Your Ultimate Credit Card Guide

Credit cards are not intended to expand your purchasing power.


Swipe… Swipe… Swipe *Justin Bieber Voice*

So you’ve decided to get a credit card. How grown up of you! Maybe you have financially savvy parents who were open about their finances and taught you how to use plastic in the safest way possible. Or maybe your dad routinely requested an increase in his limit and swiped, swiped, swiped. I’m not sure which category you fall in but let me teach you how not to ruin your life.

(It’s important that I acknowledge that this advice, like any other advice, may not be applicable to everyone. Some people will use credit cards because they’re between jobs and need to live until their next opportunity. However, these are unusual circumstances and the average credit card user is not necessarily faced with that choice. Happy reading!)

  1. Find a card with cash back or other great rewards. They want you business, it’s only fair that they sweeten the deal. Who doesn’t like being rewarded?
  2. Pay your bill in full every month. This will help you avoid interest, late charges or any other fees associated with using a credit card. It also helps prevent it from piling up and getting out of control. Credit card debt in America totaled $847 BILLION in 2013. I don’t now about you, but that sounds like a lot of money to me.
    1. Bonus: If you do 1 and 2 combined, you will actually be getting paid to use free money. Think about it, 1.5% cash back + $0 in interest. I’m no genius but you see what I’m getting at.
  3. Pay your bill on time. You could be paying an extra $30 per statement on late charges. If you want to give away fre money, ask me for my PayPal. The billion and trillion dollar banks do not need it.
  4. Do not get a card with an annual fee unless the rewards far outweigh the benefits. Otherwise, it’s more money down the drain for something you’re not maximizing. And if you DO have an annual fee, get acquainted with all of your perks. All of them. Your fee is paying for those and you don’t want to leave anything on the table. Use the concierge, cash in the points, check you bags if it’s a travel card, etc.
  5. Don’t double pay. Some credit card companies will offer road side assistance as part of their incentives. Are you paying for an auto club? Are you paying more to your insurance company for the same service? If you already have it built into your card, don’t spend the extra money for the same service to another company.
  6. Know your warranties. Higher end credit card like AmEx will provide an extended warranty some items you buy on the card. If that’s the case, why are you paying the store for something that is already covered? Not to mention, you have a manufacturer’s warranty anyway. Granted, AmEx may place a limit on how many claims you can file or a maximum amount. But if you’re breaking that many things a year, maybe you should chill out on the shopping until you’re less accident prone.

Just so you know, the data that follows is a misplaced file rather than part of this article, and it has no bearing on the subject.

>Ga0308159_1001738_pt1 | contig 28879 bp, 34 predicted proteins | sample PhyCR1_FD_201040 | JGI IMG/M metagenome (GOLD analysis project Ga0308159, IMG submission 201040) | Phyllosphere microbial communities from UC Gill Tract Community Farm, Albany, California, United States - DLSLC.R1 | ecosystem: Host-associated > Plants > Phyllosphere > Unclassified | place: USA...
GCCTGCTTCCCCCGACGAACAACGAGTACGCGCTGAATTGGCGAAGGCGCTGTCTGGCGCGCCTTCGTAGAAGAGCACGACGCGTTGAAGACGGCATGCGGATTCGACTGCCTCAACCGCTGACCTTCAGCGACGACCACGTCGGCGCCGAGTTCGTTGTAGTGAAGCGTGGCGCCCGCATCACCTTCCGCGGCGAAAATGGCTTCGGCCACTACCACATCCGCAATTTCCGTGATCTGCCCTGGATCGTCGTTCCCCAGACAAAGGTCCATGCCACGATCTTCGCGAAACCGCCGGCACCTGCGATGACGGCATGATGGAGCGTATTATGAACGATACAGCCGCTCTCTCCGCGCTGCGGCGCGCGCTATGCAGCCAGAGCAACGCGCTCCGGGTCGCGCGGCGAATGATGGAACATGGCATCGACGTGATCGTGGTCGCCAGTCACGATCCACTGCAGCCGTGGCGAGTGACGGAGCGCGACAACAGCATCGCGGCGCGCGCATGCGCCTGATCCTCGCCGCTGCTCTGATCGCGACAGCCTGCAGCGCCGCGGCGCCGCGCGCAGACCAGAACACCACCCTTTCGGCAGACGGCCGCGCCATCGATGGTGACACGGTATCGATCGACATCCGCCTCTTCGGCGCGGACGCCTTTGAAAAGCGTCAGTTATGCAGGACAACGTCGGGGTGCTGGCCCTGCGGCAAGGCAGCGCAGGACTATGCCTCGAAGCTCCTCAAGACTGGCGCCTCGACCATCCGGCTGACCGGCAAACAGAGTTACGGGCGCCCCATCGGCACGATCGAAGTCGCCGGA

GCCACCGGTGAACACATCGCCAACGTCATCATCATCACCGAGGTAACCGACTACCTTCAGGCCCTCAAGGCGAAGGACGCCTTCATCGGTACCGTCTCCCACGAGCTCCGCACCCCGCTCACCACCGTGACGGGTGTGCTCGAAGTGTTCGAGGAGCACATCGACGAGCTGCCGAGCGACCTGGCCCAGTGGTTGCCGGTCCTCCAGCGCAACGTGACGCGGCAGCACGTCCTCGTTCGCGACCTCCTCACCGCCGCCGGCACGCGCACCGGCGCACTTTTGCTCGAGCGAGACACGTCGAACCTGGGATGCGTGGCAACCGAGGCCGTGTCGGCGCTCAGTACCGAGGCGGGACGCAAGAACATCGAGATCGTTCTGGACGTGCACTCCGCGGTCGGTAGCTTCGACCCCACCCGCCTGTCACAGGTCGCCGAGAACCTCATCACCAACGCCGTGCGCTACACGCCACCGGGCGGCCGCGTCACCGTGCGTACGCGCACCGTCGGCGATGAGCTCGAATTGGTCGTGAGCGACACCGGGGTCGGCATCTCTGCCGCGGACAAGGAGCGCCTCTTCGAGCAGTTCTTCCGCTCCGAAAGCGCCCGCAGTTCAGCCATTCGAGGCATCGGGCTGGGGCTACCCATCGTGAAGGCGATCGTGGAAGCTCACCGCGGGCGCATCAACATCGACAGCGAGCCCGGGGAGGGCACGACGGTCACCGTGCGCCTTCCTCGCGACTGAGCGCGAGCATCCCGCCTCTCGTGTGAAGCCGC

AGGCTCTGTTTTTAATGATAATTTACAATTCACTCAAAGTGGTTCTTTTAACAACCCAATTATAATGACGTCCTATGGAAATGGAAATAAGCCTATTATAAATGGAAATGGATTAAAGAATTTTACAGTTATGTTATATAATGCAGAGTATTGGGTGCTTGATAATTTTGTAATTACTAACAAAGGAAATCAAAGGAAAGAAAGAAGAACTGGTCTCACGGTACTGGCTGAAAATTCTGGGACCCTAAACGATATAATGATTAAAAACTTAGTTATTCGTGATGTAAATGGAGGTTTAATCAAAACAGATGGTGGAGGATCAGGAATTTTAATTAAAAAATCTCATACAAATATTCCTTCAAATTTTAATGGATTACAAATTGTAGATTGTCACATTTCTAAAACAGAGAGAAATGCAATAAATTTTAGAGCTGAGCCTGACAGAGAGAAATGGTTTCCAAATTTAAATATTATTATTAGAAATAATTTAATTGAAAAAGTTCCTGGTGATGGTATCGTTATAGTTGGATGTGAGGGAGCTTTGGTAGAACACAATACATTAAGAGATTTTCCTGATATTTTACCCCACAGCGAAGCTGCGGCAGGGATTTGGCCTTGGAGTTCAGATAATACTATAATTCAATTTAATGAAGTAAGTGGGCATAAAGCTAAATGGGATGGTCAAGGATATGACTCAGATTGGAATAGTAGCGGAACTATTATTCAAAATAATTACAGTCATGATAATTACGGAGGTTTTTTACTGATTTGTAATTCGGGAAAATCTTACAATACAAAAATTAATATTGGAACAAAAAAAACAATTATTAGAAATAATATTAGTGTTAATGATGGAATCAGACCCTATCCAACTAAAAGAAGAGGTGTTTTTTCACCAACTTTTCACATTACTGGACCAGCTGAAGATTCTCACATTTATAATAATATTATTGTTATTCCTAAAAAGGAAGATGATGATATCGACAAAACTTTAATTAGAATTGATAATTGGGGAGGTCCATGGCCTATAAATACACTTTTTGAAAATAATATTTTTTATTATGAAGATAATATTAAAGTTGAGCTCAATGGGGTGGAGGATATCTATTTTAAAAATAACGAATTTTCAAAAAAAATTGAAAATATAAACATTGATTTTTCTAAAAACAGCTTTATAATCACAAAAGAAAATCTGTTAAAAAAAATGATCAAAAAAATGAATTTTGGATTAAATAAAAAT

7. Don’t close your oldest credit card. It has the best snap shot of your payment history and your usage of credit. It’s your best advocate. Don’t eliminate it.
  8. Don’t overspend. Credit cards are not intended to expand your purchasing power. The main point of the card should be to tell interested parties (potential mortgage lenders or car financiers) that you know how to act when you have your hands on other people’s money. If you intended to get a $50 purse because that’s all you can afford, it doesn’t mean that you should spend $100 if you decide to use your credit card rather than the 50 you had in your pocket. Because sooner or later, usually within 30 days, you get a bill and you will eventually have to pay for it. If you didn’t have $100 this month, you may not have it next month either. Use your card to build credit and get rewards. Not to live a life you can’t afford.
  9. Mind your line. Keep a close eye on your credit line. Few things will hurt you as much as maxing out your card or even getting dangerously close to your limit. If you were approved for a $7,000 line, I highly recommend you don’t buy your lady a $6,500 engagement ring on that card. When it’s time to buy a house and the bank has to run your credit, she’ll thank you for it.
  10. Stay away from cash advances. The average credit card interest rate nationally is 15%. If you want to see how bad cash advances are take a look at my own monthly bank statement below. My regular interest rate is 7.24%, however, advances, which are non-purchases, have an interest rate between 16 and 21 percent, more than twice what my normal rate is. Now think about someone with less than ideal credit who’s starting out with a base interest rate of 15%. Do you really want to be paying 30% on cash advance?

Cash Advance

I’m sure I’m forgetting something… let’s hear it! How do you use credit?


I’m adding this update to illustrate one of the multitude of reasons it’s important to avoid, manage and/or conquer debt (depending on what stage you’re in). Personal stories that aren’t overshadowed by statistics are so important. Read about one here.

(Originally published on 10/10/15, updated on 10/11/15)

  1. Thank you so much for the link. I love that you’ve created a “what to do” list for those getting a credit card. Ten years ago, I did basically the exact opposite of everything on your list! Now I’m paying for it dearly, lesson very well learned. I wish more people would follow the advice you’ve outlined when they take the plunge on their first credit card, it would set them up to have a great credit history, learn discipline and take advantage of the rewards the responsible card users enjoy.



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